The fact is, though, that as my trip to Florida neared, I was more than a little on guard about spending thirty days in a state governed by Ron DeSantis, populated by throngs of beach-partying anti-vaxxers, and some of the nation’s highest rates of Covid infection, hospitalization, and death. In early June, when my sojourn commenced, I was coming from a Portland that was still rigorously masked.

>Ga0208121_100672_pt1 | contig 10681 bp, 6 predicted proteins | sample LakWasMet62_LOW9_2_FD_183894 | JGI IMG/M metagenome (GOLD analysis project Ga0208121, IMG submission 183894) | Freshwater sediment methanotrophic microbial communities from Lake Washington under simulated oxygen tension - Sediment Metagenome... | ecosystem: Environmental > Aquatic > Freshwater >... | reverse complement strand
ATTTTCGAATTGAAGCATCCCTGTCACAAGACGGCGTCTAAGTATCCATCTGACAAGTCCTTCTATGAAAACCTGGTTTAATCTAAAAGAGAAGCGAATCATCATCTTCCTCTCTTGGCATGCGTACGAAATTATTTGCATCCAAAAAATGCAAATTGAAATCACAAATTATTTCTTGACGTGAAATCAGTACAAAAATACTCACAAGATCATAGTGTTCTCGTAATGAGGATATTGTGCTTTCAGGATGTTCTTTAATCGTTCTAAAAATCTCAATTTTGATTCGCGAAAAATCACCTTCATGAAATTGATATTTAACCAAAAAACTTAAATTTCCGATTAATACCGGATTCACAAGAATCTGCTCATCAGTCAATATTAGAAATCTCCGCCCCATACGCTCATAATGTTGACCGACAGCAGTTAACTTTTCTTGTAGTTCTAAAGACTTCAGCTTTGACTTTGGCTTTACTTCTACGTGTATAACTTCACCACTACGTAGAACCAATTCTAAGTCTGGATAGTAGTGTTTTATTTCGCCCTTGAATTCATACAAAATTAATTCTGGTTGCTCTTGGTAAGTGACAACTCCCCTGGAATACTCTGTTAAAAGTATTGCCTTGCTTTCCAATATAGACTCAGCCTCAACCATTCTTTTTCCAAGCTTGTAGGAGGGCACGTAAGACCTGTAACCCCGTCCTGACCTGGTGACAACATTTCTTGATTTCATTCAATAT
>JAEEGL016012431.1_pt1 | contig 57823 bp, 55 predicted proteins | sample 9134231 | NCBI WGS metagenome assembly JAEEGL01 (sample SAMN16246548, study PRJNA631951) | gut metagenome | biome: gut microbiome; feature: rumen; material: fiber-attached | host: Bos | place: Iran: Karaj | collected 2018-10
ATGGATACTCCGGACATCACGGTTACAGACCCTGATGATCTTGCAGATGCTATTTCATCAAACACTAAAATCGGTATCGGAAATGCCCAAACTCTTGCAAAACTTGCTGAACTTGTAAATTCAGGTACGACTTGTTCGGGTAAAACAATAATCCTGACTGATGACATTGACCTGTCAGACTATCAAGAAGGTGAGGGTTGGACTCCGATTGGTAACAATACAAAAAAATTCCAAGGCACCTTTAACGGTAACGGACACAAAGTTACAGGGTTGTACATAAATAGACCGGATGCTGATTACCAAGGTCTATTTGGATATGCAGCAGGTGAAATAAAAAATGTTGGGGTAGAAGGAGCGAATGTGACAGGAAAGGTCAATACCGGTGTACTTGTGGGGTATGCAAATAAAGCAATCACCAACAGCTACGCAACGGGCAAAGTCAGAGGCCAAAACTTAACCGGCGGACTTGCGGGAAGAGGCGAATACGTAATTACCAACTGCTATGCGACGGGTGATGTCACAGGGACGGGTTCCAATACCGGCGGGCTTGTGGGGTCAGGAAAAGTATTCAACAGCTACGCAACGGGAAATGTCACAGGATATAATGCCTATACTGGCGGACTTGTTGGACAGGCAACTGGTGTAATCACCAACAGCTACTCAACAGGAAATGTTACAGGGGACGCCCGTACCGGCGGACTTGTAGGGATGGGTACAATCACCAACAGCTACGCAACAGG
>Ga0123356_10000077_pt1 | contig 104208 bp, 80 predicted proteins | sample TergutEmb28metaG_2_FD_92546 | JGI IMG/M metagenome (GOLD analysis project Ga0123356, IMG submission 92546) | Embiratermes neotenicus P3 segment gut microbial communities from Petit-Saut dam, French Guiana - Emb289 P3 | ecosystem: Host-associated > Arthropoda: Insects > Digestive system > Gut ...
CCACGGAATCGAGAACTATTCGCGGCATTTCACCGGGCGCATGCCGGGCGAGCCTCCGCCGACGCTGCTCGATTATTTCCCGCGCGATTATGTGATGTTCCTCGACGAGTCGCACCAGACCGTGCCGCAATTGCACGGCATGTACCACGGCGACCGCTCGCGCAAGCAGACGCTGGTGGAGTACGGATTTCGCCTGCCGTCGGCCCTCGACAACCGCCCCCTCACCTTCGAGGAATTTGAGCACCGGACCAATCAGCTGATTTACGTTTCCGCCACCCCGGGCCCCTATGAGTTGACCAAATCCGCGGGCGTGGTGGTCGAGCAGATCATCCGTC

In Orlando, where much of my family lives, the majority of supermarket shoppers and strip-mall hoppers were wearing masks, but when I ventured farther afield to cities like Mt. Dora, Sarasota, St. Augustine and Jacksonville, masks grew scarce, and nobody seemed to care. It’s uncanny how quickly one feels like a stick-in-the-mud, wearing one’s face-condom like a good boy or girl when everybody around you is partying like it’s 2019. The first time I walked into a bar and saw maskless people crowded next to one another, my jaw dropped. I hadn’t beheld such a sight in more than a year and three months back in Portland, where bars were roped off because, quite simply, you can’t socially distance on a barstool only inches from your fellow drinkers. As my four weeks in the Sunshine State continued, however, a strange thing happened. I started to like not wearing a mask and congregating with other people who weren’t. Granted, I was vaccinated, and granted, I had read that back home in Oregon, our governor, Kate Brown, had announced she’d be ending Oregon’s mask mandate effective June 30, so I rationalized that my time in Florida was basically a practice run for how things would be when I returned to the Northwest. Still, it was instructive to watch myself become inured.